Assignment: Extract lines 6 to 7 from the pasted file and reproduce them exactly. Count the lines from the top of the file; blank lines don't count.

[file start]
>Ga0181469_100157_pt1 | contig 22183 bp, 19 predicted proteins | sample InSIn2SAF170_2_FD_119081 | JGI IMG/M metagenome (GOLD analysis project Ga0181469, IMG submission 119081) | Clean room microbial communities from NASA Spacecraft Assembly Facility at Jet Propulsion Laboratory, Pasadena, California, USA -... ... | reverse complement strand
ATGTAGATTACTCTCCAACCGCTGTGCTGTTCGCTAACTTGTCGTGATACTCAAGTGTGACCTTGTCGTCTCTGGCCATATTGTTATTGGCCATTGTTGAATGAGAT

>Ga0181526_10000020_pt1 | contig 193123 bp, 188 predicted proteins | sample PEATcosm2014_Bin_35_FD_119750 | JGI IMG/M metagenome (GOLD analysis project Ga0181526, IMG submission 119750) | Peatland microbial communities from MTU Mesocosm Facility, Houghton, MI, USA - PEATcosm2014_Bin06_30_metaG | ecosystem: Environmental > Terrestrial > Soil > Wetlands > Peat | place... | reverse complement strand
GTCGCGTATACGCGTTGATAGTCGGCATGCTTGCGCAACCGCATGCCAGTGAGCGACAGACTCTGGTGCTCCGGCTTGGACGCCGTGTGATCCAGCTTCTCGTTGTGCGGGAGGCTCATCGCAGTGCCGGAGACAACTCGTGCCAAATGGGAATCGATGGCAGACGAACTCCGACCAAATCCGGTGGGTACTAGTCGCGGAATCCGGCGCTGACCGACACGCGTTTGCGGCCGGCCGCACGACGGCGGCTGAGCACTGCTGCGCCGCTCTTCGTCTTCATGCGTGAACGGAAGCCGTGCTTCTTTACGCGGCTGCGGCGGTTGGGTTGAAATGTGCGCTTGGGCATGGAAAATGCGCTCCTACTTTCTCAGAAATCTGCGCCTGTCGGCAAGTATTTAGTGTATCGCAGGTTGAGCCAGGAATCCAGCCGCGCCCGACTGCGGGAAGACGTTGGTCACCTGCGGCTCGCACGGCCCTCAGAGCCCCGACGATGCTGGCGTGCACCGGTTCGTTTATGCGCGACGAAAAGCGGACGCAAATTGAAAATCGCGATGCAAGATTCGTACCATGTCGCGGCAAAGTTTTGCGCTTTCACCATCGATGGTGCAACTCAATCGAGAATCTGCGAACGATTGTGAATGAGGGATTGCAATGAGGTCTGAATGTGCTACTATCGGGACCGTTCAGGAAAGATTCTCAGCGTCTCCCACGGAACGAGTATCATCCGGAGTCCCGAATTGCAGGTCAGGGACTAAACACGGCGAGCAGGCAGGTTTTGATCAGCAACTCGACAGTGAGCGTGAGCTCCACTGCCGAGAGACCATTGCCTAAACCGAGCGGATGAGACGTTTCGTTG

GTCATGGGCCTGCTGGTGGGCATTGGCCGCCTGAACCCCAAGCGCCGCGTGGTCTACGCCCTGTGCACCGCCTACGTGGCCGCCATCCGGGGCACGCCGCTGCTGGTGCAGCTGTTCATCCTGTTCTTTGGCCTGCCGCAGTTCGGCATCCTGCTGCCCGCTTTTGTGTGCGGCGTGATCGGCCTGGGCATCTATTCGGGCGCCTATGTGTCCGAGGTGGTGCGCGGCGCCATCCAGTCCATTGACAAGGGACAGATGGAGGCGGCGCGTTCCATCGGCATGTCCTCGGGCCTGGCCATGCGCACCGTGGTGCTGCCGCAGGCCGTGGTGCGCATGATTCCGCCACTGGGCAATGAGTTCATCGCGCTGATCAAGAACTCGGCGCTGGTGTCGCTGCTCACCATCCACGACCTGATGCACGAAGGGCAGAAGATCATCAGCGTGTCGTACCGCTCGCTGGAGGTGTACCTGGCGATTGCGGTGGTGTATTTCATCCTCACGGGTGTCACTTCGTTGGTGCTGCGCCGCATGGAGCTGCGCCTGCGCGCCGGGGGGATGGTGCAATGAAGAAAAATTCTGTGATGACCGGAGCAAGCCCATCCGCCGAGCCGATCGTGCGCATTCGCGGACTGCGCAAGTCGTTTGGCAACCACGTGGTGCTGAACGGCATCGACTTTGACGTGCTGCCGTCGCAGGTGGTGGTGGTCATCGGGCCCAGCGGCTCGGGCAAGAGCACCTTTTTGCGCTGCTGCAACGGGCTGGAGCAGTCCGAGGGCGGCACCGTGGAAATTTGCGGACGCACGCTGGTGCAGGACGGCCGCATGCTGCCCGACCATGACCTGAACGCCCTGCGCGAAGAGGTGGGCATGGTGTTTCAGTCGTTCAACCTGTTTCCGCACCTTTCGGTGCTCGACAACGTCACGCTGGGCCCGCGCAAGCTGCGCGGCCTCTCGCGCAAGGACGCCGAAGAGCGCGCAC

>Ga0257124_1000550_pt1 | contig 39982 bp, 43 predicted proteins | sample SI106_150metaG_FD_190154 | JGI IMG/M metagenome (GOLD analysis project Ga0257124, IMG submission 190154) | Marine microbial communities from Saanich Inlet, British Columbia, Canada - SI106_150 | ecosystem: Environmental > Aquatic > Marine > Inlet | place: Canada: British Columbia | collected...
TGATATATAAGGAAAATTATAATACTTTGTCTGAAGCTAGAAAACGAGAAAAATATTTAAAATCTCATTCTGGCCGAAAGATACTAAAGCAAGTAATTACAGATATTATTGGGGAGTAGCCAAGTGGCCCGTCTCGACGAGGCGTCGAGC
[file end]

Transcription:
>Ga0257124_1000550_pt1 | contig 39982 bp, 43 predicted proteins | sample SI106_150metaG_FD_190154 | JGI IMG/M metagenome (GOLD analysis project Ga0257124, IMG submission 190154) | Marine microbial communities from Saanich Inlet, British Columbia, Canada - SI106_150 | ecosystem: Environmental > Aquatic > Marine > Inlet | place: Canada: British Columbia | collected...
TGATATATAAGGAAAATTATAATACTTTGTCTGAAGCTAGAAAACGAGAAAAATATTTAAAATCTCATTCTGGCCGAAAGATACTAAAGCAAGTAATTACAGATATTATTGGGGAGTAGCCAAGTGGCCCGTCTCGACGAGGCGTCGAGC